Venus Williams is at it again. Been at it since 1997, her first U.S. Open where she made it all the to the final, losing to Martina Hingis.
Here she is, at 36 the oldest player in the woman’s draw, starting on a another Grand Slam journey. The two-time Open champion weathered the storm of Kateryna Kozlova Tuesday, pulling out 6-2, 5-7, 6-4 first-round win on Arthur Ashe Stadium, getting the job done in the last match of the day session so the place could be cleared for sister Serena’s match against Ekaterina Makarova that started the night session.
Kozlova was born in 1994, the year that Williams turned professional. Five players in the field — Cici Bellis, Kayla Day, Sofia Kenin, Ana Konjuh and Naomi Osaka — were born after Williams played in her first U.S. Open.
It’s not just the age factor that Williams faces, but the ongoing necessity to cope with her own body.
At the Open in 2011, she withdrew after announcing she had been diagnosed with Sjogrens Syndrome, an autoimmune disease that can sap strength and stamina. She was absent from competitive tennis until spring of 2012, and her ranking fell to 137.
But through medical intervention and sheer determination, she has fought her way back to the No. 6 in the world. She’s won five tournaments since she was diagnosed.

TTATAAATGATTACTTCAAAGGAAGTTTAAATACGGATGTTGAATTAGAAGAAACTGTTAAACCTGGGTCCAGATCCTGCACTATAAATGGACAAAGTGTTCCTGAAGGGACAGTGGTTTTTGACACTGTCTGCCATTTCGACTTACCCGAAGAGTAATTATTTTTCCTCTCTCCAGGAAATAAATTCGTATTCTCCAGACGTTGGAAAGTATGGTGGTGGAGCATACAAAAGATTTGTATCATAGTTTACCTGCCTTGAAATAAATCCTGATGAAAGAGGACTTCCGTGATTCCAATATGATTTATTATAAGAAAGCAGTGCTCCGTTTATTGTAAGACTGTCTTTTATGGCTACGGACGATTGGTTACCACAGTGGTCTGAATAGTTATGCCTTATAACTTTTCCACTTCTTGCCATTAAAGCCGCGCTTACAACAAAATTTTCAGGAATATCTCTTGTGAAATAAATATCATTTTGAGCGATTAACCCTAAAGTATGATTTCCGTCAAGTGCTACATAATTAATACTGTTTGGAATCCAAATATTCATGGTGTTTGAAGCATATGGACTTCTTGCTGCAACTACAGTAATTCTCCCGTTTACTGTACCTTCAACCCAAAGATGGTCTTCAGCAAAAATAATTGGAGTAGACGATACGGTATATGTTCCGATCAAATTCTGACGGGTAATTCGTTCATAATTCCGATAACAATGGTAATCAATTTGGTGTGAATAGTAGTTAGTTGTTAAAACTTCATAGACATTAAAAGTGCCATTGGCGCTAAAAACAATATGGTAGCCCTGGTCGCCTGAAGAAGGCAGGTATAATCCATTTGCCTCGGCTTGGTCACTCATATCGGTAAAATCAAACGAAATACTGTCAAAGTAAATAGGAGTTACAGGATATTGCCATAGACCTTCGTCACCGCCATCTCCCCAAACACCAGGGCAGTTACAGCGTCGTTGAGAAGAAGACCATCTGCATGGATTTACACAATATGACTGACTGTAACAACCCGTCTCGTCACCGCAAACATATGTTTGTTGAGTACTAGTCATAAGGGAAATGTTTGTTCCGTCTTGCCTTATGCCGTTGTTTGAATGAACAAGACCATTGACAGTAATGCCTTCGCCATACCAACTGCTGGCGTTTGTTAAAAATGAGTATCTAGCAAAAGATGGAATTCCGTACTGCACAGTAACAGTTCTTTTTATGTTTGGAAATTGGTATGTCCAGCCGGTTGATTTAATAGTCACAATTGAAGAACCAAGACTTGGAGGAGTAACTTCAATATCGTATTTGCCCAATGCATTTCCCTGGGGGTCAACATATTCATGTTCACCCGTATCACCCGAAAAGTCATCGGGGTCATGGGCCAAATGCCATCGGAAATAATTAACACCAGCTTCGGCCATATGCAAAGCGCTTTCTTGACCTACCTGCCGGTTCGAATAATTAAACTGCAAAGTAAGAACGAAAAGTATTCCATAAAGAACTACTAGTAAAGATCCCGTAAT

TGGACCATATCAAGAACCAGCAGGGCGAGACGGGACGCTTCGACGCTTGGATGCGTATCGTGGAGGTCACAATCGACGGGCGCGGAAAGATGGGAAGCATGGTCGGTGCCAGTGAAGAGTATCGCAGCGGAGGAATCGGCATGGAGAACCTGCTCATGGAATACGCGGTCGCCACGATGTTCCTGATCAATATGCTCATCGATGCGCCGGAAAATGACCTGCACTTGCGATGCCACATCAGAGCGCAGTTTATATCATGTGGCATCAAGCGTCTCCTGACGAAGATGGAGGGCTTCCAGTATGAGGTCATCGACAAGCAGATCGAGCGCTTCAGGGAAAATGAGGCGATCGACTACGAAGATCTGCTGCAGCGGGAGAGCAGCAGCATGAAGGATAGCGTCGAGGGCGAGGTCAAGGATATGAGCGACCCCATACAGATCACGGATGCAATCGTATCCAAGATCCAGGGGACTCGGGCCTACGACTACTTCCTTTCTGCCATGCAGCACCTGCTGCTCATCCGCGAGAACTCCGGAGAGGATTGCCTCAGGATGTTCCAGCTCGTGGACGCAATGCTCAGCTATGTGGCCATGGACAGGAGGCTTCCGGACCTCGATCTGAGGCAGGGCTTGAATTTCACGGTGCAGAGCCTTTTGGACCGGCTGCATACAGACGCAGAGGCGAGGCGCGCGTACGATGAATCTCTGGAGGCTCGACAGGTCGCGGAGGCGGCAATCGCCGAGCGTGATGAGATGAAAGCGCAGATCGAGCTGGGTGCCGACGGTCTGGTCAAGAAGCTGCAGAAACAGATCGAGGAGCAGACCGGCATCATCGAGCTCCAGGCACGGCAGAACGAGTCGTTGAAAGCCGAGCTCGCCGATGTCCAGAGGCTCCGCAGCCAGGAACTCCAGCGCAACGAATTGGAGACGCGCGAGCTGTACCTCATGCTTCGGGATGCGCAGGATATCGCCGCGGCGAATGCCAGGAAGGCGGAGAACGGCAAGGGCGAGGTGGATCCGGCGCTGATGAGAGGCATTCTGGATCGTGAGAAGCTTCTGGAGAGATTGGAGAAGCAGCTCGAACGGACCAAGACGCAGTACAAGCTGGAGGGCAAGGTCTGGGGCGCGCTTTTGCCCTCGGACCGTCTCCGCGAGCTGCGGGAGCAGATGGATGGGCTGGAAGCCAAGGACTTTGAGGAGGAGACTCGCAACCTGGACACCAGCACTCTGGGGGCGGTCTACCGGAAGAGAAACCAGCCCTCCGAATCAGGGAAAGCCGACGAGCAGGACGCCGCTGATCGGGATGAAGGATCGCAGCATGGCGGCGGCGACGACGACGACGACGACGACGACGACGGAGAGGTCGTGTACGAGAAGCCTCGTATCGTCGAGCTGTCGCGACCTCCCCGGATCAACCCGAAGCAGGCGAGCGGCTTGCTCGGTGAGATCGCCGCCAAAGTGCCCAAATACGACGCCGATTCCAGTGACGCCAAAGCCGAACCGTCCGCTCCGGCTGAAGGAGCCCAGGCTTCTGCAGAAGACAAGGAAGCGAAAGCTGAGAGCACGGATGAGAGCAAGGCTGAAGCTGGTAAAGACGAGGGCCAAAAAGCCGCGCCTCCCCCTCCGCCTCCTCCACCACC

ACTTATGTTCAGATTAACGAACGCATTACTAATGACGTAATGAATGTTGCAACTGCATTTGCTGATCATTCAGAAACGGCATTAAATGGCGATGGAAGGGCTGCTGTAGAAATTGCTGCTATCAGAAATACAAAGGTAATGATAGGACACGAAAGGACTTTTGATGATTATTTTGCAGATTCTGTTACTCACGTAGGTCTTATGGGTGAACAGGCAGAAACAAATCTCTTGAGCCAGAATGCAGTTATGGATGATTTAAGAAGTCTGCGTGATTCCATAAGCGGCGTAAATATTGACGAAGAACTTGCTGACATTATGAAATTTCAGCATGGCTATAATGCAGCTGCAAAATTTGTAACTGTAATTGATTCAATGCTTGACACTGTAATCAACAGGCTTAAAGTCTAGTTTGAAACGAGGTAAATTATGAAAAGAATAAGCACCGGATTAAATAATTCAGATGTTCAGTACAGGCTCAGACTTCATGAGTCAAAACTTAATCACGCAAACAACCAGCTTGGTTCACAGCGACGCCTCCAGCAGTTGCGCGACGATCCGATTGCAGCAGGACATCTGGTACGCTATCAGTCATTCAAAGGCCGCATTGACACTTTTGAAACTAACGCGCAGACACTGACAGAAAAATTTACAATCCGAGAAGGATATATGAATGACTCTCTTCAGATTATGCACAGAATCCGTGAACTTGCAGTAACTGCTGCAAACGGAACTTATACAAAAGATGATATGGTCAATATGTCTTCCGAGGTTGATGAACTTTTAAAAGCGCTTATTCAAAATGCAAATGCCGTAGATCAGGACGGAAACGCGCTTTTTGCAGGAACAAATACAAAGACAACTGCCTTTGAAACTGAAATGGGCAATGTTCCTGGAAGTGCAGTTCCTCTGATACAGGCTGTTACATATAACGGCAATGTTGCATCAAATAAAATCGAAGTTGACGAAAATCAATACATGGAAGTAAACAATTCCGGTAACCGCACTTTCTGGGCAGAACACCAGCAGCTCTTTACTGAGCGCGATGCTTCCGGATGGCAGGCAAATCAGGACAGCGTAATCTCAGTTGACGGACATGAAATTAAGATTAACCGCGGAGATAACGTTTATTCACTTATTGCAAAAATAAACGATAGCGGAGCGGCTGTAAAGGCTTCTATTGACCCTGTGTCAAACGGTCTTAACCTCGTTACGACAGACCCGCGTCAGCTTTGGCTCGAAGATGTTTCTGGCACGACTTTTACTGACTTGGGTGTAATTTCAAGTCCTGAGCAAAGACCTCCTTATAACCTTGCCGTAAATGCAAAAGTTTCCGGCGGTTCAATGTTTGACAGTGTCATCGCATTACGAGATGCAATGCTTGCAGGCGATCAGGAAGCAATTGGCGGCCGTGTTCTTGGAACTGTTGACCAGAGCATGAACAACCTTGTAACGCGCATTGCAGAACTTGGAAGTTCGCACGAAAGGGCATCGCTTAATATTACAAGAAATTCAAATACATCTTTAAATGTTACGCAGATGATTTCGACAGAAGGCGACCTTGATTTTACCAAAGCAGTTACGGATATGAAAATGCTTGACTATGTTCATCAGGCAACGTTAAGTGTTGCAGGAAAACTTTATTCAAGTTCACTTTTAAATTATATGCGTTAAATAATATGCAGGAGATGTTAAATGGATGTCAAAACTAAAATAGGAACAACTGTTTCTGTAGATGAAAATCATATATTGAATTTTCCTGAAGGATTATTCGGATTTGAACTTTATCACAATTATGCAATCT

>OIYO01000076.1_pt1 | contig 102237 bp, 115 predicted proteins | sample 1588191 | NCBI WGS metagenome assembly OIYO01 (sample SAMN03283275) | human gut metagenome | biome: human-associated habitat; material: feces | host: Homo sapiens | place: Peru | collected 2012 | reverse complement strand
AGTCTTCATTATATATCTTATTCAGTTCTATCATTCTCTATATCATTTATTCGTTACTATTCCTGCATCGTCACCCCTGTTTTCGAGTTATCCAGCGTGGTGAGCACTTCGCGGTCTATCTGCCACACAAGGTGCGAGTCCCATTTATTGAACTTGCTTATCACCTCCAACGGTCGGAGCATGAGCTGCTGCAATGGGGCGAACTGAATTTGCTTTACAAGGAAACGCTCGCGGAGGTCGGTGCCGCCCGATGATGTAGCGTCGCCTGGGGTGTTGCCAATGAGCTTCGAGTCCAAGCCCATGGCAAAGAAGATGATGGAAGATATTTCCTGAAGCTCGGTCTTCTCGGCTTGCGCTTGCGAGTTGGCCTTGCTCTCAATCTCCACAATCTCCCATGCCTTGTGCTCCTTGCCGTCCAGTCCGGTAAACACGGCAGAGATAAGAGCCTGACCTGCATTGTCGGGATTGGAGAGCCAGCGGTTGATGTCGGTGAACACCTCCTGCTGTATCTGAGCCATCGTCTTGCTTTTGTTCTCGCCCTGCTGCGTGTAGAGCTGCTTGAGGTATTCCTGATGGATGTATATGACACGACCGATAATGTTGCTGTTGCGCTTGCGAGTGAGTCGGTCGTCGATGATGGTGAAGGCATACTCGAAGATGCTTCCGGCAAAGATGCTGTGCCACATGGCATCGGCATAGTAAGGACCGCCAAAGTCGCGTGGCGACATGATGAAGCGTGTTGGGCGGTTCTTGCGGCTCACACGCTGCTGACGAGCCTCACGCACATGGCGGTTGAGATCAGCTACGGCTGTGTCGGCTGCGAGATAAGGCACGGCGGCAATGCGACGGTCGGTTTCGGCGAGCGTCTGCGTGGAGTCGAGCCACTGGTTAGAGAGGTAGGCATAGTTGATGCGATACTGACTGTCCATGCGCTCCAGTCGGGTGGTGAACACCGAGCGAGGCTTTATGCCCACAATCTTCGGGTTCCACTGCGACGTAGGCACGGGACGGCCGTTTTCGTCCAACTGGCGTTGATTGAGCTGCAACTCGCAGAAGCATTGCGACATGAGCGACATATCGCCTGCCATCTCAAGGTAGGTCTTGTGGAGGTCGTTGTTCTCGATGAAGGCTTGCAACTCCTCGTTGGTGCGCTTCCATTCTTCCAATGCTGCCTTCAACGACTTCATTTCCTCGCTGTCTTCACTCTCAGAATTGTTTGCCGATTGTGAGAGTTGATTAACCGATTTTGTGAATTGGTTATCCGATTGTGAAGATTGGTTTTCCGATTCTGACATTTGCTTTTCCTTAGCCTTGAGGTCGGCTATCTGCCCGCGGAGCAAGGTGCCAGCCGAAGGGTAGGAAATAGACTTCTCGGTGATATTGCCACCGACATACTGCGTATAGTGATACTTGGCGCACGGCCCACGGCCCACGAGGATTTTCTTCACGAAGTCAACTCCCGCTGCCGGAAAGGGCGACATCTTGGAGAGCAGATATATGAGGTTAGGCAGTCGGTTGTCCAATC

Of the three she won in 2015, there was impressive victory over world No. 3 Garbine Muguruza in China. This year Williams won a tournament in Taiwan and made the semifinals at Wimbledon, where she lost to Angelique Kerber, her first Grand Slam semi since 2010. The last of her seven Grand Slam victories was at Wimbledon in 2008. She won back-to-back U.S. Opens in 2000 and 2001, two tennis generations ago. Still, she plunges on.
“As an athlete, you’re always aiming for perfection, you want more and more and more. It’s never enough,” she said. “That’s what I’m looking forward to, to peak every time I get on the court.”
With her appearance here, she is also the all-time leader in Grand Slams played with 72.
“I’m grateful and I’m blessed,” Williams said. “All I’m hoping for is just health that I can keep that record going. I don’t know when I’m going to stop playing. I don’t have plans now. I’m playing too well to be thinking about stopping. I appear to be getting better each and every month. So I’d like to make that record hard for someone to break.”